For many of our clients, the generosity and level of support they have provided to their children (and grandchildren) over the years can’t be overstated. But, oftentimes, this support has made a significant, negative impact on their own savings.
Sitting around a client’s kitchen table yesterday, I asked her if she and her husband intended to leave their home to their two children. I’ll paraphrase her response: “They’ve already received their ‘inheritance’.” She went on to explain how she and her husband had financially aided their children long after they were adults and on their own. I had never heard the point made so clearly, and it made sense.
Does any of this “inheritance” sound familiar?
A cosigner for a student loan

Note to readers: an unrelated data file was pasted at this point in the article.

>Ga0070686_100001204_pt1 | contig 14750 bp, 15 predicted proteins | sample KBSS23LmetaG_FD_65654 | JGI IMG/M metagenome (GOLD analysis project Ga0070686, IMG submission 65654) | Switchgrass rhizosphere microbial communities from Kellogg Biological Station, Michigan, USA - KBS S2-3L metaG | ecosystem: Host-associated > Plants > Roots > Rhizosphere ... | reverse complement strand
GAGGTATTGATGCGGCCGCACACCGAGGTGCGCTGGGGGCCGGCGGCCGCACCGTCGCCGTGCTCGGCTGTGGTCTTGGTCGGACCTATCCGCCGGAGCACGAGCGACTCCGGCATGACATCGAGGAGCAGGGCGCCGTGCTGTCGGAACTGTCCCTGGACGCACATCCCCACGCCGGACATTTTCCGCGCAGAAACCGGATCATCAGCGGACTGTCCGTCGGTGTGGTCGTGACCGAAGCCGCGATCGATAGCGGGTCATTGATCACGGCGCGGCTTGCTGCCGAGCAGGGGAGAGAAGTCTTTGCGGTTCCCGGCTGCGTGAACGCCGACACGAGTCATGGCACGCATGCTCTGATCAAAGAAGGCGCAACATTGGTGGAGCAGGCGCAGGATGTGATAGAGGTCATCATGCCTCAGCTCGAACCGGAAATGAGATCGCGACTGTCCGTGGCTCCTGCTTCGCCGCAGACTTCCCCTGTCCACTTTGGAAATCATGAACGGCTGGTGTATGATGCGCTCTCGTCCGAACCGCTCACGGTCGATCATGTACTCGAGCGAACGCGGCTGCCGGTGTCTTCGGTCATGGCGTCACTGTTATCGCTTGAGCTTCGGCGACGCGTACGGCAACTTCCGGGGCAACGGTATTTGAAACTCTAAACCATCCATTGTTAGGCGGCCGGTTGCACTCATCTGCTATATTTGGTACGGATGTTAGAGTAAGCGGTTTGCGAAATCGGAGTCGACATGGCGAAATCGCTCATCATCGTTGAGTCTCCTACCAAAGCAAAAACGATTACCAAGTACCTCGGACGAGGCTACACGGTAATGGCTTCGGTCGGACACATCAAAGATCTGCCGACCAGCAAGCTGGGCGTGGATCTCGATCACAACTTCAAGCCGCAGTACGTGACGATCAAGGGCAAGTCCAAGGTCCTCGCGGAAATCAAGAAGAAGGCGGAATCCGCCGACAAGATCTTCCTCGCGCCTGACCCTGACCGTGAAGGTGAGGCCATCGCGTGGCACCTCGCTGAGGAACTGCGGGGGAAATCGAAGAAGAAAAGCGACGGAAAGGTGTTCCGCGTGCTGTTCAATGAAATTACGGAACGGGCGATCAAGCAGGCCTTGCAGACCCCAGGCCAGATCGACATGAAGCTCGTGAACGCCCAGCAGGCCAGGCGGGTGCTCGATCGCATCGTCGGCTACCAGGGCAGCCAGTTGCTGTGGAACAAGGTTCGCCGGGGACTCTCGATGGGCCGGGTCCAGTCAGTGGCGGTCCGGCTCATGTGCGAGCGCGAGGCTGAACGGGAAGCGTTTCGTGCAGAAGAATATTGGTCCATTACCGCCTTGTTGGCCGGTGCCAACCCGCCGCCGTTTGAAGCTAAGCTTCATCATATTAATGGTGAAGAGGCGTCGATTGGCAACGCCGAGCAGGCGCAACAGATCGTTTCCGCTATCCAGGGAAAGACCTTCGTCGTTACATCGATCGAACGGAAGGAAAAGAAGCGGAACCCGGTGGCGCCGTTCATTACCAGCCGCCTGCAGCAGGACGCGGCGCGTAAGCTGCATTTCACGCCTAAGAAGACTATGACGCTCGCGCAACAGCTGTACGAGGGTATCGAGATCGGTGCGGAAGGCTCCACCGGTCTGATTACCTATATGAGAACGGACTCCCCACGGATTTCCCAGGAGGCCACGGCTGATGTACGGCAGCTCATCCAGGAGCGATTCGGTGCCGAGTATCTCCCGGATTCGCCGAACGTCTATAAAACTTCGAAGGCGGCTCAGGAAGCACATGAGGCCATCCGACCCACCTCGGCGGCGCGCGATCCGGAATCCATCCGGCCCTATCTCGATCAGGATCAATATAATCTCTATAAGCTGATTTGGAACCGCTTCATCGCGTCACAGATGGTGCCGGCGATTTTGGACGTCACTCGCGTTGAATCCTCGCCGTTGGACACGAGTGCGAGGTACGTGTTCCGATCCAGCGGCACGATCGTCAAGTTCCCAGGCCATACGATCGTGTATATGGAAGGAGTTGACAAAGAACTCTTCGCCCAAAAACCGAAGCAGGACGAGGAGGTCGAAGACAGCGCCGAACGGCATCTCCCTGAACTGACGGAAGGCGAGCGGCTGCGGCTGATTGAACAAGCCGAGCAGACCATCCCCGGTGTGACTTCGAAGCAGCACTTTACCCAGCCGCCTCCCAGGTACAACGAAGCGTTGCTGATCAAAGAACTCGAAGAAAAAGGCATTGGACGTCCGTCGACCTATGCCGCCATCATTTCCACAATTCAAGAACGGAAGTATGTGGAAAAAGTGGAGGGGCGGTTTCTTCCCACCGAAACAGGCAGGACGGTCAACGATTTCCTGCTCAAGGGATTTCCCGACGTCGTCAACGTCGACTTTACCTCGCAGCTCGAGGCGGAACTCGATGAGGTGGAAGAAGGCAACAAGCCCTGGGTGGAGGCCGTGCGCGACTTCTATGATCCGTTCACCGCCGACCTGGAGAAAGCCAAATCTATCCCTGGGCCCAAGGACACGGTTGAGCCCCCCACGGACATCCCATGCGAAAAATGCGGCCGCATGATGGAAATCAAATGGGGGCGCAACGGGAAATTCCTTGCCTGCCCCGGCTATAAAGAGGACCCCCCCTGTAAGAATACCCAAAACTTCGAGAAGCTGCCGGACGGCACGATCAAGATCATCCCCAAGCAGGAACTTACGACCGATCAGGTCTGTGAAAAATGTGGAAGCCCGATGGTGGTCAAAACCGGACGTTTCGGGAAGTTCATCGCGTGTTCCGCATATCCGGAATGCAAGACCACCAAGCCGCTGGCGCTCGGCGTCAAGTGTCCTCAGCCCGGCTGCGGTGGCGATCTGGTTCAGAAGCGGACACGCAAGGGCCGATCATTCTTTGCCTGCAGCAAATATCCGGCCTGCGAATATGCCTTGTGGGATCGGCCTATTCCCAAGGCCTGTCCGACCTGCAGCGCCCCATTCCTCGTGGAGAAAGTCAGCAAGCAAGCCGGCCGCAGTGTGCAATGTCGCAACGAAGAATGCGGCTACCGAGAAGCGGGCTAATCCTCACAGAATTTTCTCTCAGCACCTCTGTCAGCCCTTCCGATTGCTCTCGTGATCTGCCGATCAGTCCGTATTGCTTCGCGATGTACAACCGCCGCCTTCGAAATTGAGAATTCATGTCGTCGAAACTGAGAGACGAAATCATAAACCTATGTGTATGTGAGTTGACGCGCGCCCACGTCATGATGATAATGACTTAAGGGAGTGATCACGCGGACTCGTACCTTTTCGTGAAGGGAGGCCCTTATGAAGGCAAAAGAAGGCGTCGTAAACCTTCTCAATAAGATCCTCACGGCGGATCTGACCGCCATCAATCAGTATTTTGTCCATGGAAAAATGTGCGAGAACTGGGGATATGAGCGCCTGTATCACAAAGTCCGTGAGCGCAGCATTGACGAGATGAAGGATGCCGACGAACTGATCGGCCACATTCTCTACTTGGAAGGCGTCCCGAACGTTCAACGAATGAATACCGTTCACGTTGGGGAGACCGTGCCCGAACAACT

A place to live during the Great Recession
Help on a downpayment for a car, or even a home
An alternative to expensive daycare
So, when it comes to retirement, the savings you would have kept for yourself has been spent—and not on extravagant “nice-to-haves” but loving and necessary gifts to your children. This incredible support parents and grandparents provide along the way is a big, if not the biggest, part of the legacy they leave behind.
Sitting at my clients’ kitchen table, what they were needing most in retirement was a way to reduce their monthly expenses,maintain their standard of living, and have a little cushion to cover the "unexpected medical bill"—all while staying close to family. It seemed unfair that they should have to tighten their belts at this point in their lives after giving so much. Thankfully, by tapping into their largest asset, their home, they likely won’t have to.